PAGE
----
Adherence to the nation-state model is not how this company envisions the future.
Another topic that is always good for recycling is the increasing influence of Hispanic voters. If you have a penchant for Census figures and other numerics, an explanation of the expanding Latino voting bloc and the scramble of politicians for their votes is good. The fact that few new Hispanic citizens are interested in bothering to vote is irrelevant.
September 11 brought new challenges to the sensitive reporter. Above all, stories should not inspire anti-Muslim hatred, since it would be judgmental to note that Arabs living in America have not been enthusiastic in their denunciations of terrorism. They are probably just shy, and we shouldn't inspect their priorities in loyalty too closely. One approach would be to find an Arab still incarcerated without any civil rights and then probe victimhood psychology in a unique jailhouse setting.
Don't burden readers with annoying facts about how illegal aliens (remember to call them "the undocumented") might use up scarce resources like education and healthcare that old-fashioned nationalists feel should be used for America's own disadvantaged. Definitely employ remarks from the subjects about how they "work hard" and "pay taxes," but don't get into minutia about how those taxes don't completely cover the benefits received. It's too distracting from the emotional flow.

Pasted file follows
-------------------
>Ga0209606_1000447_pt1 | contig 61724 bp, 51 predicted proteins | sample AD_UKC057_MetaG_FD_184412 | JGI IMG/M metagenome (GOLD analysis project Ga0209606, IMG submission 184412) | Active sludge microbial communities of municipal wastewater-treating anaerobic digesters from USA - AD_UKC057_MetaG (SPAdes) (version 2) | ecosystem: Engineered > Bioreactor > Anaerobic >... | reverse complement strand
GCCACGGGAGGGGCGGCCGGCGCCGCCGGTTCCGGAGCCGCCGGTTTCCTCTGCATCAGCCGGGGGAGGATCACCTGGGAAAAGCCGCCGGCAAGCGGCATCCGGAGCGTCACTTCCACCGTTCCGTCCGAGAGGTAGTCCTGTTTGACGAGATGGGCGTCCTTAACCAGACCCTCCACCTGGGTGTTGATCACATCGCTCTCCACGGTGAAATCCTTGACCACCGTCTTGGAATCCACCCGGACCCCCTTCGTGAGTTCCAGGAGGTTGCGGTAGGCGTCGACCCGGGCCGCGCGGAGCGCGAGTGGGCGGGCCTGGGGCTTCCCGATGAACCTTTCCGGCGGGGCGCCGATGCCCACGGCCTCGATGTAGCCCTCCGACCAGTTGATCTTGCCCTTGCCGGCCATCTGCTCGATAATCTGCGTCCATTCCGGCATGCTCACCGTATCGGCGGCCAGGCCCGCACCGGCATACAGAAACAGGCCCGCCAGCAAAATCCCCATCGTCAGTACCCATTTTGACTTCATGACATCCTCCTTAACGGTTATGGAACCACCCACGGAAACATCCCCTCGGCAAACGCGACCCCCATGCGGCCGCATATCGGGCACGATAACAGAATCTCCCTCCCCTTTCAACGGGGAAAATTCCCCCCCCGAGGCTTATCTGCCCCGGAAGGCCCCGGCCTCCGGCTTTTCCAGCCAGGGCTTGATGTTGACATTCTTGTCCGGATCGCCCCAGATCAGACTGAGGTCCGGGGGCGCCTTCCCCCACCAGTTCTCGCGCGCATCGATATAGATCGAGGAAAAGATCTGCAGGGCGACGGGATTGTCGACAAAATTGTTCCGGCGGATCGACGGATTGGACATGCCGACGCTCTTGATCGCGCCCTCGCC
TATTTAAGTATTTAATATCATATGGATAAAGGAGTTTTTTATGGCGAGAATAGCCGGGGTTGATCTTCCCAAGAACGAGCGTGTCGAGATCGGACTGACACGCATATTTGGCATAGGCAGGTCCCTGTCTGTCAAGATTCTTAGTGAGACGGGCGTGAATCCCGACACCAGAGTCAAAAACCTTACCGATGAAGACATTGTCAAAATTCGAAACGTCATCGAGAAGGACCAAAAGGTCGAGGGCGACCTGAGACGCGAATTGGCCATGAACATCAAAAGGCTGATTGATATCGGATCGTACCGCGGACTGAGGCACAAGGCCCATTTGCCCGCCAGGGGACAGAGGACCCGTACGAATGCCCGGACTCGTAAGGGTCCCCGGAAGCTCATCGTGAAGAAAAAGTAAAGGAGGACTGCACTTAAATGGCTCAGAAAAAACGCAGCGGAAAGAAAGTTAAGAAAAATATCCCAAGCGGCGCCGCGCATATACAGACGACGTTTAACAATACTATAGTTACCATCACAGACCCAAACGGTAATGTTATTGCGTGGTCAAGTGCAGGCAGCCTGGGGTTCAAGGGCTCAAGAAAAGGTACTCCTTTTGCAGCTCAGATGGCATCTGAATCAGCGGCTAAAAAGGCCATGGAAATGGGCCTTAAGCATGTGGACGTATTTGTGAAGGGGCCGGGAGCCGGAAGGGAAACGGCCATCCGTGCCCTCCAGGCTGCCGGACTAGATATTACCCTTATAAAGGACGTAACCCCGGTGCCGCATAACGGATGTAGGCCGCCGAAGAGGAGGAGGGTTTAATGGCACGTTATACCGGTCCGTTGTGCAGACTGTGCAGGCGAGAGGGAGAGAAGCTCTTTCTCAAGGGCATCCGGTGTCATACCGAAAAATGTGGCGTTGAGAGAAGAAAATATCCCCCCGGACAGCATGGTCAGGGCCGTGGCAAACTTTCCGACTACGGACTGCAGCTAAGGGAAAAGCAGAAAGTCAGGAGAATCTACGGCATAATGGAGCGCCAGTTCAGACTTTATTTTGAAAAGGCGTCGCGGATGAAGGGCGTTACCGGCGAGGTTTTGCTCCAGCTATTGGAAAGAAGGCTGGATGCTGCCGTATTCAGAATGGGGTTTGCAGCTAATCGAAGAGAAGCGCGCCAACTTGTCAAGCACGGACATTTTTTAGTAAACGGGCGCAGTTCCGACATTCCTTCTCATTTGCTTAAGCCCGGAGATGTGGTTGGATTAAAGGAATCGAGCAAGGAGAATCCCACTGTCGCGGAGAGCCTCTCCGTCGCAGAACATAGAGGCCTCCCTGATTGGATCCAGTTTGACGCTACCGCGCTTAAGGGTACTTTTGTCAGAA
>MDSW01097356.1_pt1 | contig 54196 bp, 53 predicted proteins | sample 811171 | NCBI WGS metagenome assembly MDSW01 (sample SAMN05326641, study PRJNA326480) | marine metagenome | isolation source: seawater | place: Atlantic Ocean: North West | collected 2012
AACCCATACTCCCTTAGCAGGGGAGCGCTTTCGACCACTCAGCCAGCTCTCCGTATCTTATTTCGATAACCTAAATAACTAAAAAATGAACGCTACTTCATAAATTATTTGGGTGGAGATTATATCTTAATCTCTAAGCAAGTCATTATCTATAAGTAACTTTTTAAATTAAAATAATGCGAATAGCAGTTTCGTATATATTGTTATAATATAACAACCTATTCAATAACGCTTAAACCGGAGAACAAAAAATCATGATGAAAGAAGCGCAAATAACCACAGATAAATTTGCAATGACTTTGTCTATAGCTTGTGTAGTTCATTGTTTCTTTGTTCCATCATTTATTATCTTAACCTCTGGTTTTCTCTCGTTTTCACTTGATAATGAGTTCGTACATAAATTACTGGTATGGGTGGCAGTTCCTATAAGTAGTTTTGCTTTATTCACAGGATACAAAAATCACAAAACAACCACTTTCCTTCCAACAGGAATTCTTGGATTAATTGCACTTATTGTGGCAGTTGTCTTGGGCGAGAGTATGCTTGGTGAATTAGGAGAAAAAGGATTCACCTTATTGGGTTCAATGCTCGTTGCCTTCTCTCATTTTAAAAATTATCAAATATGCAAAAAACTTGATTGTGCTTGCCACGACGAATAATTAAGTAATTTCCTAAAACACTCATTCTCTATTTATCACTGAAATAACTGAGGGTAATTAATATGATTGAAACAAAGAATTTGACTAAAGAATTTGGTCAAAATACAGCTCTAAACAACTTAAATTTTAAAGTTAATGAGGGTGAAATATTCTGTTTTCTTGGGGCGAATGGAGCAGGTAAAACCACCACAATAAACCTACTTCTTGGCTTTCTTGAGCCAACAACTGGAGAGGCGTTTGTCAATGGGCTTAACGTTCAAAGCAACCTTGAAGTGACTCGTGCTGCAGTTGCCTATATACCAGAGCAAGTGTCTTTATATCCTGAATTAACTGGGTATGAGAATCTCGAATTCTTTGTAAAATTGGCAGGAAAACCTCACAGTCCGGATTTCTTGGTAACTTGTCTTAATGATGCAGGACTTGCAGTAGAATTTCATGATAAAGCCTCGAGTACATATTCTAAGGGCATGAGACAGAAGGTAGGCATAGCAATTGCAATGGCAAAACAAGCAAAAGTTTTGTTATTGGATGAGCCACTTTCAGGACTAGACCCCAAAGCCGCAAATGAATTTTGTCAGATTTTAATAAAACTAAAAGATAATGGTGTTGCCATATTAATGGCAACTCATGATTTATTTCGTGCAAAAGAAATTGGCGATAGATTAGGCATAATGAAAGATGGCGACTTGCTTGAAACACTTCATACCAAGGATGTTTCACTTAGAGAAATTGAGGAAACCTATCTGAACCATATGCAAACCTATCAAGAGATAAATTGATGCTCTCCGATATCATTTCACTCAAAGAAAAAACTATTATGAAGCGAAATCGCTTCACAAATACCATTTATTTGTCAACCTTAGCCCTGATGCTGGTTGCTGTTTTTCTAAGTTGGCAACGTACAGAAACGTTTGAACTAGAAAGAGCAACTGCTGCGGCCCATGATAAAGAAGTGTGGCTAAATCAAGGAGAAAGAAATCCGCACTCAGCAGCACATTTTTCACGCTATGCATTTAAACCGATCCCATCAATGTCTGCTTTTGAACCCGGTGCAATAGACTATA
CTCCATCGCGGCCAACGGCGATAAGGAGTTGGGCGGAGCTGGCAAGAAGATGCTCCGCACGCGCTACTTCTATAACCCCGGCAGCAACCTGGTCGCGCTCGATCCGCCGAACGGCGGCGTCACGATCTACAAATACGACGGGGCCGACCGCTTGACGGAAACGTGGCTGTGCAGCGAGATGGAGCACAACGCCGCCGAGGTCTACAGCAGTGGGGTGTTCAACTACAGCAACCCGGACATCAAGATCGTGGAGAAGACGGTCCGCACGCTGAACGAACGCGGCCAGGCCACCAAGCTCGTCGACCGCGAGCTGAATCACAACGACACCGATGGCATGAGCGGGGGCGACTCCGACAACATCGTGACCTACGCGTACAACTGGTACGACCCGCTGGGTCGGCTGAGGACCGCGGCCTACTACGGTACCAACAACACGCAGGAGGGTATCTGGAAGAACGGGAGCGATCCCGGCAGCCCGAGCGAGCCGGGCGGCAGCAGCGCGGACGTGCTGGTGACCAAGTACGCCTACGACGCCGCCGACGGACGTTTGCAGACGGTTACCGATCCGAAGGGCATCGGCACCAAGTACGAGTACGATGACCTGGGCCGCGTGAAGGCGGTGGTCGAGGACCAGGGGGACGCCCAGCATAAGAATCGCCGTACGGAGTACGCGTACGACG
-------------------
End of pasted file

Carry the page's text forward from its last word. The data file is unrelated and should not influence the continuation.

A word of warning: we don't want to see any controversial pieces about immigrants and crime. Even if immigrants do have a higher rate of crime than Americans, presumably they are just having a hard time adjusting to a new culture. It would be mean-spirited to mention the high rates of incarceration and would play into the hands of right-wing extremists who believe laws should be enforced. Let's just not go there.
Recently some of our editors have received complaints that our paper is ignoring unpleasant effects that so many millions of immigrants are having on our own local people. Management feels that such concerns are disturbingly selfish, what with many low-skilled jobs going undone. (Even with millions of immigrant workers, it is still hard to find a decent gardener or maid for under $5 per hour!) Furthermore, these are "jobs that Americans don't want." Just because they may pay considerably less than an American can live on is no excuse. Blue-collar Americans should just cozy up in their housing arrangements to save money if they really want to work.
People simply have to accommodate progress to get along.
Above all, this paper emphasizes that we are a "nation of immigrants" and we expect our news stories to reflect that ideology, regardless of facts.
Brenda Walker is the publisher of Immigration'sHumanCost.Org and LimitsToGrowth.org. She is the author of "Should Immigrants Be Taxed?" Washington Times, December 2 2002.
December 10, 2002